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Lesson Transcript

Filip: Hi, I am Filip.
Becky: And I’m Becky. Welcome back to NorwegianClass101.com. This is Lower Beginner, Season 1, Lesson 17 - Hosting a Dinner Party In Norway. In this lesson you’ll learn how to say “What is it.” and “I was thinking of”.
Filip: The conversation is between Kjersti and Espen, who are having guests over for dinner.
Becky: That’s right, after a long trip to the western part of Norway, a nice dinner with friends is well deserved.
Filip: So in this lesson you’ll also hear about some delicious dishes.
Becky: Let’s listen to the conversation.
Filip: There’s a lot of delicious traditional Norwegian cuisine that I’d recommend to anyone visiting Norway.
Becky: Like the two we saw in our dialogue?
Filip: Yes, definitely. I like the ‘Torsk i smørsaus.’
Becky: That’s Cod in buttersauce isn’t it? Sounds yummy. Especially if you have it with potatoes and parsley.
Filip: Yes the ‘lammestuing med kålrabistappe’, which is “lamb stew with rutabaga” is also delicious.
Becky: Yeah, and rutabaga is something you’ll hardly find outside Scandinavia.
Filip: But these gems are usually hidden and not as readily available as you might think. Finding local cuisine might be a bit hard in Norway. This is especially true in the larger cities like Oslo and Bergen.
Becky: Definitely. But there are some restaurants around that serve just Norwegian dishes, and some restaurants that serve them along with other dishes.
Filip: The best way to experience traditional cuisine is to make friends with some Norwegians, and get yourself invited to a dinner party!
Becky: Major events like confirmations, baptisms, holidays and so on are also great opportunities for trying some Norwegian cuisine.
Filip: The chances you’ll find lamb, reindeer or other game meat on these occasions are high, and they’re definitely a special treat in Norwegian culture.
Becky: Ok, now let’s move on to the vocab.
Becky: Let's have a closer look at the usuage for some of the words and phrases from this lesson.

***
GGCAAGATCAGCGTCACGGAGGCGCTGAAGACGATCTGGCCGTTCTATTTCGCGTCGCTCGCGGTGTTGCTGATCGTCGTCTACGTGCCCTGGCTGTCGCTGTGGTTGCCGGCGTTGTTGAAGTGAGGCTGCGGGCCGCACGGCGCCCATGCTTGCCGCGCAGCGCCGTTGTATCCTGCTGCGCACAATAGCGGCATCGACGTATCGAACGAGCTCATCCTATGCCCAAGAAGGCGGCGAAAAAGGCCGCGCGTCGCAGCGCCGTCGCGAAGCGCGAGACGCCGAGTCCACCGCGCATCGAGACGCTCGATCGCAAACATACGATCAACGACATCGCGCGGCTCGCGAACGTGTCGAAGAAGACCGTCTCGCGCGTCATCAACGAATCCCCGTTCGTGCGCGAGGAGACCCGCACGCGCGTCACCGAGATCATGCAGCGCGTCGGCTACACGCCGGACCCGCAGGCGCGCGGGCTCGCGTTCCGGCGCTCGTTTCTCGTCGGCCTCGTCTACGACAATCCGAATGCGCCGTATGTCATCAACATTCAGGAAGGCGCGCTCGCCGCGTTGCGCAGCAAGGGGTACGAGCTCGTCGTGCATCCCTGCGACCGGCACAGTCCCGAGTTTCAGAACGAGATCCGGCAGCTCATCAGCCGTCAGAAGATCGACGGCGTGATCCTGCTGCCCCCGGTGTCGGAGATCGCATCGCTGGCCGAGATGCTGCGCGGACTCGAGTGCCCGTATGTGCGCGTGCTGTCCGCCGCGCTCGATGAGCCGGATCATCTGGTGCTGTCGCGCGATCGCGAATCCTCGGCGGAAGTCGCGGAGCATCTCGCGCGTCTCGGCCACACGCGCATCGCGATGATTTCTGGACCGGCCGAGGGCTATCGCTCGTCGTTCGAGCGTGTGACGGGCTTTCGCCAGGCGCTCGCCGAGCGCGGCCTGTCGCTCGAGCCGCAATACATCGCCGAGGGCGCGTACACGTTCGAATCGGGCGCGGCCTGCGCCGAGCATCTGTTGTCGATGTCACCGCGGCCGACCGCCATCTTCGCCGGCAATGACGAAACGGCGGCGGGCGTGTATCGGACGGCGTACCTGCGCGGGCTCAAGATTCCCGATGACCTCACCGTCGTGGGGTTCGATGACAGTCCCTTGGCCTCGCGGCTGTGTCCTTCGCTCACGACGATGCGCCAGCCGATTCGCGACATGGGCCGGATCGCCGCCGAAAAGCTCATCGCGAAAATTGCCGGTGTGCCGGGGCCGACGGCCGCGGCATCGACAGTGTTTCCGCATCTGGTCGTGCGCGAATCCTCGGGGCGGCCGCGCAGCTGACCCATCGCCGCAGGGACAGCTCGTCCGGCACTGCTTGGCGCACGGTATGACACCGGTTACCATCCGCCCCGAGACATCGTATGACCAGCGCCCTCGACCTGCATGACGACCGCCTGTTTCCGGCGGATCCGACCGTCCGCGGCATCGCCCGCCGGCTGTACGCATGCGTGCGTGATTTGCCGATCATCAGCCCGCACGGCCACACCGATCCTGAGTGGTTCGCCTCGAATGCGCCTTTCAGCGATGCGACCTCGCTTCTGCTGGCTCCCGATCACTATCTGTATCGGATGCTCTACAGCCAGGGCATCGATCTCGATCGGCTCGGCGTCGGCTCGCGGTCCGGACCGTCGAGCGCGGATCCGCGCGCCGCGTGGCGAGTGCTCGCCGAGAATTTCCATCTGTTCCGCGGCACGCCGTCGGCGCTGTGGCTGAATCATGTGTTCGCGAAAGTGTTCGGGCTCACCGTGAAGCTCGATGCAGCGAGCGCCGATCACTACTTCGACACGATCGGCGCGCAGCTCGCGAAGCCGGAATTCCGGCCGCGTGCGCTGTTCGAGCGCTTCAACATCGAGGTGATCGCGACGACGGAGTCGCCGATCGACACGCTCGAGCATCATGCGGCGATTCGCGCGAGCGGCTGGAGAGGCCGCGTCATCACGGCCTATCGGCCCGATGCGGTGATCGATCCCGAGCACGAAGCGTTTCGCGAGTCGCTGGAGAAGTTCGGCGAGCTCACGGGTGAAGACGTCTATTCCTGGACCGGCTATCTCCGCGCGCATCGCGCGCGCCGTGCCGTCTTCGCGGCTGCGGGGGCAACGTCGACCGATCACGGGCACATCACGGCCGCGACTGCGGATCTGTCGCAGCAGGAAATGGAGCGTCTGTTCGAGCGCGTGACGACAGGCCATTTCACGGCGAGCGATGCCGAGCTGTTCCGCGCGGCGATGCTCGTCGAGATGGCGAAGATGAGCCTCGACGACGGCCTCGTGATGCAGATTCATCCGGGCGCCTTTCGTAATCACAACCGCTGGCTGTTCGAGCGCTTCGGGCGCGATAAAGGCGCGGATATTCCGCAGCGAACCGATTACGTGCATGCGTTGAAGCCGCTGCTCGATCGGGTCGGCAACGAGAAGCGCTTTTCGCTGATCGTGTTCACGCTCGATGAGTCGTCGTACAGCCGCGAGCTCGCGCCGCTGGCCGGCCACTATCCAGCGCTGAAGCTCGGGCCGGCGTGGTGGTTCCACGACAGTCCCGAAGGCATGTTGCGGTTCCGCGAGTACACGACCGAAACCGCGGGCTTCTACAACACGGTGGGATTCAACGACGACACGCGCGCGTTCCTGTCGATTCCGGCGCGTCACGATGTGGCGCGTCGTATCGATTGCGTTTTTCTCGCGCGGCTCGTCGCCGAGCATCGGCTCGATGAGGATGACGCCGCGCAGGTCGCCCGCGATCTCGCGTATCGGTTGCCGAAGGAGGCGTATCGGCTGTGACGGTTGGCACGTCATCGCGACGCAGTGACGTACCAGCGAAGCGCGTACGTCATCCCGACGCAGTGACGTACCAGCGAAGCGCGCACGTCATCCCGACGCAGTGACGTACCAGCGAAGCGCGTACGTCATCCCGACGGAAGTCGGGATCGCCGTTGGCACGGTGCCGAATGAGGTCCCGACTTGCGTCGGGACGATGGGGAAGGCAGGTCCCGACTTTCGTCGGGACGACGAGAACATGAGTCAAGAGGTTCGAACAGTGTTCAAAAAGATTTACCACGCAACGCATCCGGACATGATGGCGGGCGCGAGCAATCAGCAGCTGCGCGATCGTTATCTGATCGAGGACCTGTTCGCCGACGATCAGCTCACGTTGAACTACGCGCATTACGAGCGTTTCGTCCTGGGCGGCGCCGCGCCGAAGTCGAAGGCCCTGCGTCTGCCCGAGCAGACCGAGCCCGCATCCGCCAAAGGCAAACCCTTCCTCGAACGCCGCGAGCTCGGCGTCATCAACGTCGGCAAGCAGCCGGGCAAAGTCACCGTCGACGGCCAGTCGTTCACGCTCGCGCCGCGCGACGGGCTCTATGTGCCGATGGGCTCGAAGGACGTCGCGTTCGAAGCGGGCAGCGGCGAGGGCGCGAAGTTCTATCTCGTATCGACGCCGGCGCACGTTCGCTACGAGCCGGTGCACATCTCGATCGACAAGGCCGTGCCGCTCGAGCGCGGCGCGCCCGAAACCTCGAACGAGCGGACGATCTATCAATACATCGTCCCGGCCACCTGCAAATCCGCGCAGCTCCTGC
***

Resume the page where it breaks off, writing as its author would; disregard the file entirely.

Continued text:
Filip: Let’s explain this phrase from the dialogue - ‘du må gjerne hjelpe til’. It doesn’t really make sense if you translate it word by word.
Becky: No it doesn’t. “You must with pleasure help to”.
Filip: But combining ‘må’ with ‘gjerne’ creates a phrase. ‘Må gjerne’ or more correctly, a pronoun + ‘må gjerne’ means...
Becky: “[Pronoun] can feel free to...” This is a set phrase in Norwegian.
Filip: After pronoun + ‘må gjerne’, you can put pretty much any verb to make the phrase “feel free to + verb”. Now, in our dialogue, what we added was ‘hjelpe til’ which is also a bit confusing. ‘hjelpe’ basically means...
Becky: “help” but after the verb comes ‘til which means “to” as in “going to the mall”.
Filip: In this case we put ‘til’ after ‘hjelpe’ since it’s actually part of the longer phrase ‘hjelpe til’ + verb.
Becky: Or in English “help with” + verb”
Filip: So the example from our dialogue, ‘Du må gjerne hjelpe til’, is actually the short form of ‘du må gjerne hjelpe til å lage mat.’
Becky: “Feel free to help with making food”. We cut the last part “making food” because it was already understood in the dialogue. Let’s look at some more example to illustrate this.
Filip: Dere må gjerne ta med egen mat
Becky: “Please feel free to bring your own food” when said to more than one person